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Mistakes doom No. 1 Georgia as No. 10 Auburn runs away with an upset to shake up playoff race

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Four years after the fact, No. 10 Auburn didn’t need another prayer at Jordan-Hare to beat rival Georgia.

They probably caused a few to be said on the other sideline though, as the Tigers capitalized on numerous mistakes to throttle the top-ranked Bulldogs 40-17 on a lovely Saturday afternoon in the Deep South’s Oldest Rivalry and shake up the College Football Playoff race in the process.

No. 1 Georgia looked like they were ready to roll in the game after an impressive touchdown-scoring drive on their opening possession, but things spiraled out of control in a hurry not long afterward. Gus Malzahn’s crew dominated the final three quarters to take control of the contest and in the process rolled over the SEC East leader with a balanced offensive effort.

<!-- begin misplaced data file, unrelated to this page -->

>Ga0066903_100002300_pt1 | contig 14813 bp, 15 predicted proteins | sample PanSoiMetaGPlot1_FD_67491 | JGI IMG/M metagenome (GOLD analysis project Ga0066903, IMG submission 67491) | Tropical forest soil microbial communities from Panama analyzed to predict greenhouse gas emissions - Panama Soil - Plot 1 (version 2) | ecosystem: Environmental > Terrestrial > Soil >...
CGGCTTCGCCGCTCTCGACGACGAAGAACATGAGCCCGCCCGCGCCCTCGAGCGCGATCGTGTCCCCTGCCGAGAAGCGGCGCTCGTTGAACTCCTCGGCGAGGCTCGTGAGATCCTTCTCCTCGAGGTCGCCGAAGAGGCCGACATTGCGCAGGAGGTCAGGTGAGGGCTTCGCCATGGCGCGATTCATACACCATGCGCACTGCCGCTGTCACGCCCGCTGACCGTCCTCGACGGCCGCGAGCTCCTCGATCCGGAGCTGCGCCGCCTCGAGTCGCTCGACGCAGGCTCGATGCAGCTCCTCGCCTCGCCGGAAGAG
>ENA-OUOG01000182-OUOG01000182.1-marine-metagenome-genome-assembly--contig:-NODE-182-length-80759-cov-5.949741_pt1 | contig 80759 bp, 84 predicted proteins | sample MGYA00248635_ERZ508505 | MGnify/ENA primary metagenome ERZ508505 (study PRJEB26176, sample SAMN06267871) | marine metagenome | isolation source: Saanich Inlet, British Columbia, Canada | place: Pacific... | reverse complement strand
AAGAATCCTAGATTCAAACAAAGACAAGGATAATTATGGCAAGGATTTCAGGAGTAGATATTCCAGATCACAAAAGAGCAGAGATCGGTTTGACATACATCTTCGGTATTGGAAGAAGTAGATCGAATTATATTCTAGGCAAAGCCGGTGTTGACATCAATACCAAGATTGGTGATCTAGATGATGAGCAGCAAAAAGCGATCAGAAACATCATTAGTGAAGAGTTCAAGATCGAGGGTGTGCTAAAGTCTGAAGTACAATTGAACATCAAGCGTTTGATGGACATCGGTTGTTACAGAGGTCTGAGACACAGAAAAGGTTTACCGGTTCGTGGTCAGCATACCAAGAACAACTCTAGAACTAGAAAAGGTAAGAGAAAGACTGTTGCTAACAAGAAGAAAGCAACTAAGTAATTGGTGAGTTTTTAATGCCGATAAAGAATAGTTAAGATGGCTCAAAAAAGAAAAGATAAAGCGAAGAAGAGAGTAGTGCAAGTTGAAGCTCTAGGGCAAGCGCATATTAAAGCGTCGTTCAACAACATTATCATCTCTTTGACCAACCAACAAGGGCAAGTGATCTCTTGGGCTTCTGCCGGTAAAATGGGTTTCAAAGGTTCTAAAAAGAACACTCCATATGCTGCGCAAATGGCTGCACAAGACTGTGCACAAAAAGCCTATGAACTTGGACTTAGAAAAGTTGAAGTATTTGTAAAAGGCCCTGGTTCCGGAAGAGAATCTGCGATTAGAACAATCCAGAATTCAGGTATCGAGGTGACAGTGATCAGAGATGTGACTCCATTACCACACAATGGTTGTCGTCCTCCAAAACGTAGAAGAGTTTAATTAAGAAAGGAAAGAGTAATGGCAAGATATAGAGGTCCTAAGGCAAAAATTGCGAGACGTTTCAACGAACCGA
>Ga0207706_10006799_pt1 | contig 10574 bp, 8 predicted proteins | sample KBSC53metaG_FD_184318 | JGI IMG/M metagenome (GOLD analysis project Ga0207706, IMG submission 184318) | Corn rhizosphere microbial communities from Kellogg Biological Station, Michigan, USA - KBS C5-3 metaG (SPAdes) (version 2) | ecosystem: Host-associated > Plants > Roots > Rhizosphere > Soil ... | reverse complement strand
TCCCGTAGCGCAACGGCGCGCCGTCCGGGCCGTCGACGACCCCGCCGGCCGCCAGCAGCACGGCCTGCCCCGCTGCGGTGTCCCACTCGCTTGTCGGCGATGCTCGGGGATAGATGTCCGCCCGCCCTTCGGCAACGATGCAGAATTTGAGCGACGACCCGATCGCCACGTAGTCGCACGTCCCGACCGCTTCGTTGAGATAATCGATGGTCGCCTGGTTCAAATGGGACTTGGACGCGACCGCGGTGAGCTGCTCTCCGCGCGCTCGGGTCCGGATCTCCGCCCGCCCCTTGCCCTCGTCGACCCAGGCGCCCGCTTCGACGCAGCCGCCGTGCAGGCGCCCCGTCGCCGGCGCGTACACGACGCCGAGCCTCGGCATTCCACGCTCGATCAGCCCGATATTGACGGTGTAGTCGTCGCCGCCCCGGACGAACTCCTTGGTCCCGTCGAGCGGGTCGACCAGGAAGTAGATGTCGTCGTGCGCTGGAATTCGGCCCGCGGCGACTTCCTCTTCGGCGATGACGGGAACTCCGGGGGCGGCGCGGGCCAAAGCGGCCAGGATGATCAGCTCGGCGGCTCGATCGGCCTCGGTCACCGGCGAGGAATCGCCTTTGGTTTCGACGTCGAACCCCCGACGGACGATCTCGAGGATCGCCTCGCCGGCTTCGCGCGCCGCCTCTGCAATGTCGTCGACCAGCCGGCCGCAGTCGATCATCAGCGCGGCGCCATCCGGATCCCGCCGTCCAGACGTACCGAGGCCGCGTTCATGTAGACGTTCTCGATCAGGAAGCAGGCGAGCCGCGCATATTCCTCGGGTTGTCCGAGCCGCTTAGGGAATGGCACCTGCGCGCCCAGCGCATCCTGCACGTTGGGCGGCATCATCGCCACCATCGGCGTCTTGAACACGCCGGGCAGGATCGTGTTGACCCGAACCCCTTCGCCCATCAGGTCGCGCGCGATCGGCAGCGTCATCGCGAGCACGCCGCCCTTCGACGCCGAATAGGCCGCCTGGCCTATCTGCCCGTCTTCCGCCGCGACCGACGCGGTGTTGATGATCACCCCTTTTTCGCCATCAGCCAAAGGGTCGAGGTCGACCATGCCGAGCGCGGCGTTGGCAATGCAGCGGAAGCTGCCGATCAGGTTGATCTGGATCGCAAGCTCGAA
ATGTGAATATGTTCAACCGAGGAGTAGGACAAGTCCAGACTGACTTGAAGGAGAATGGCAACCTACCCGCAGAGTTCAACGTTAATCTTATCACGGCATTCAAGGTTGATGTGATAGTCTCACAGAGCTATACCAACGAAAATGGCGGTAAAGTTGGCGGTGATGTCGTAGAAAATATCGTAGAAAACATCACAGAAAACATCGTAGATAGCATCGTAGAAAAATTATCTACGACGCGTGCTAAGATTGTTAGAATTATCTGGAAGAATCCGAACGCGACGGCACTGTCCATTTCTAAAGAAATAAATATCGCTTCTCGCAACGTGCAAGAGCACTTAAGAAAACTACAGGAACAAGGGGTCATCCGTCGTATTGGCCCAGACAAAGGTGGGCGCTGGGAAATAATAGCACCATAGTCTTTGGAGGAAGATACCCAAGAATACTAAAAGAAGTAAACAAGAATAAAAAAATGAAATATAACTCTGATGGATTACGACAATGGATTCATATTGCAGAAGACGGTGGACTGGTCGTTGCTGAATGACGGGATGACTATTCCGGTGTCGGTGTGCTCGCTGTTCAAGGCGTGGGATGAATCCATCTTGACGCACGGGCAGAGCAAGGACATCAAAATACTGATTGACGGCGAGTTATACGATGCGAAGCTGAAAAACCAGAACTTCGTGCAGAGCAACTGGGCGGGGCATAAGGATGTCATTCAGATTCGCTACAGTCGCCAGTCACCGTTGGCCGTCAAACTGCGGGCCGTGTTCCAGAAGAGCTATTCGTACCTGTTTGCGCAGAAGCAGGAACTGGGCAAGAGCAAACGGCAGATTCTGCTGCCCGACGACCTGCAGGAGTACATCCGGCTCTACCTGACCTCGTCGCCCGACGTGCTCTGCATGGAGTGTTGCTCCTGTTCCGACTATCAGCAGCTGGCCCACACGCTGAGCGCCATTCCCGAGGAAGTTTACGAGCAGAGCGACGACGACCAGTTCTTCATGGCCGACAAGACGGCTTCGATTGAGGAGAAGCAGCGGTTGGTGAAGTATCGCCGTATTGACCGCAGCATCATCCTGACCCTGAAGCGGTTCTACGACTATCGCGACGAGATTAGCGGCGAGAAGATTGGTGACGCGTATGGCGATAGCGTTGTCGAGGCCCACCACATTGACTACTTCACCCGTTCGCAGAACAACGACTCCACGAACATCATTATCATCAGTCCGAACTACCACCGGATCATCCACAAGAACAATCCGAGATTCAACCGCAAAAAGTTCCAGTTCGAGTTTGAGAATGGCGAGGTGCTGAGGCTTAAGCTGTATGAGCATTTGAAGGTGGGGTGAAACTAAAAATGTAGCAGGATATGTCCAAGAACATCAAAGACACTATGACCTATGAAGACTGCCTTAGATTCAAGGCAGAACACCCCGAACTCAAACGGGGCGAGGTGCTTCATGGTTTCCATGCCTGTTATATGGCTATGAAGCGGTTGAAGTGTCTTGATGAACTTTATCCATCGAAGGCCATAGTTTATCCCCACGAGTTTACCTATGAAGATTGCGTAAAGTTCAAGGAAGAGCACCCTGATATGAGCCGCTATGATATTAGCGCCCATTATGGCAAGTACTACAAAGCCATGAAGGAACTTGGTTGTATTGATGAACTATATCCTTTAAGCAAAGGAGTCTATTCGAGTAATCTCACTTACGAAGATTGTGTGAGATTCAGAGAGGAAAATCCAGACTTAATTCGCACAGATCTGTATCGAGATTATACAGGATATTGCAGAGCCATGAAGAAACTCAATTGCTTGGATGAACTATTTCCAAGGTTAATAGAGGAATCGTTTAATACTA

Quarterback Jarrett Stidham had perhaps his best outing in an Auburn uniform, looking sharp through the air (214 yards, three touchdowns) while also protecting the ball and not turning it over. He formed quite the combo in the Tigers’ backfield with stud tailback Kerryon Johnson, who outplayed his highly touted counterparts in UGA uniforms to the tune of 167 rushing yards on a whopping 32 carry day while also adding a 55 yard touchdown reception to boot.

More than anything the combo took advantage of big mistakes by their rivals from across the border to seal the victory in the second half. The Bulldogs muffed a punt early in the third quarter, which Stidham converted into a touchdown run on an easy keeper. Following a big defensive stop and long kick return on the next series, he then found Ryan Davis for a nifty 32 yard scoring pass to put the score out of reach.

The effort was also remarkable for how well Auburn played on defense, recording four sacks and limiting the dynamic duo of Nick Chubb and Sony Michel to under 50 yards rushing on a day where every inch was hard to come by. Chubb did wind up passing Bo Jackson on the SEC career rushing yards list early in the first quarter but that feat was quickly forgotten about as the team suffered their first loss of the season in blowout fashion.

Young freshman quarterback Jake Fromm also struggled with all the pressure in his face, throwing for only 184 yards (with one TD pass) and being forced to throw the ball away constantly as the offense converted only three of 14 third downs.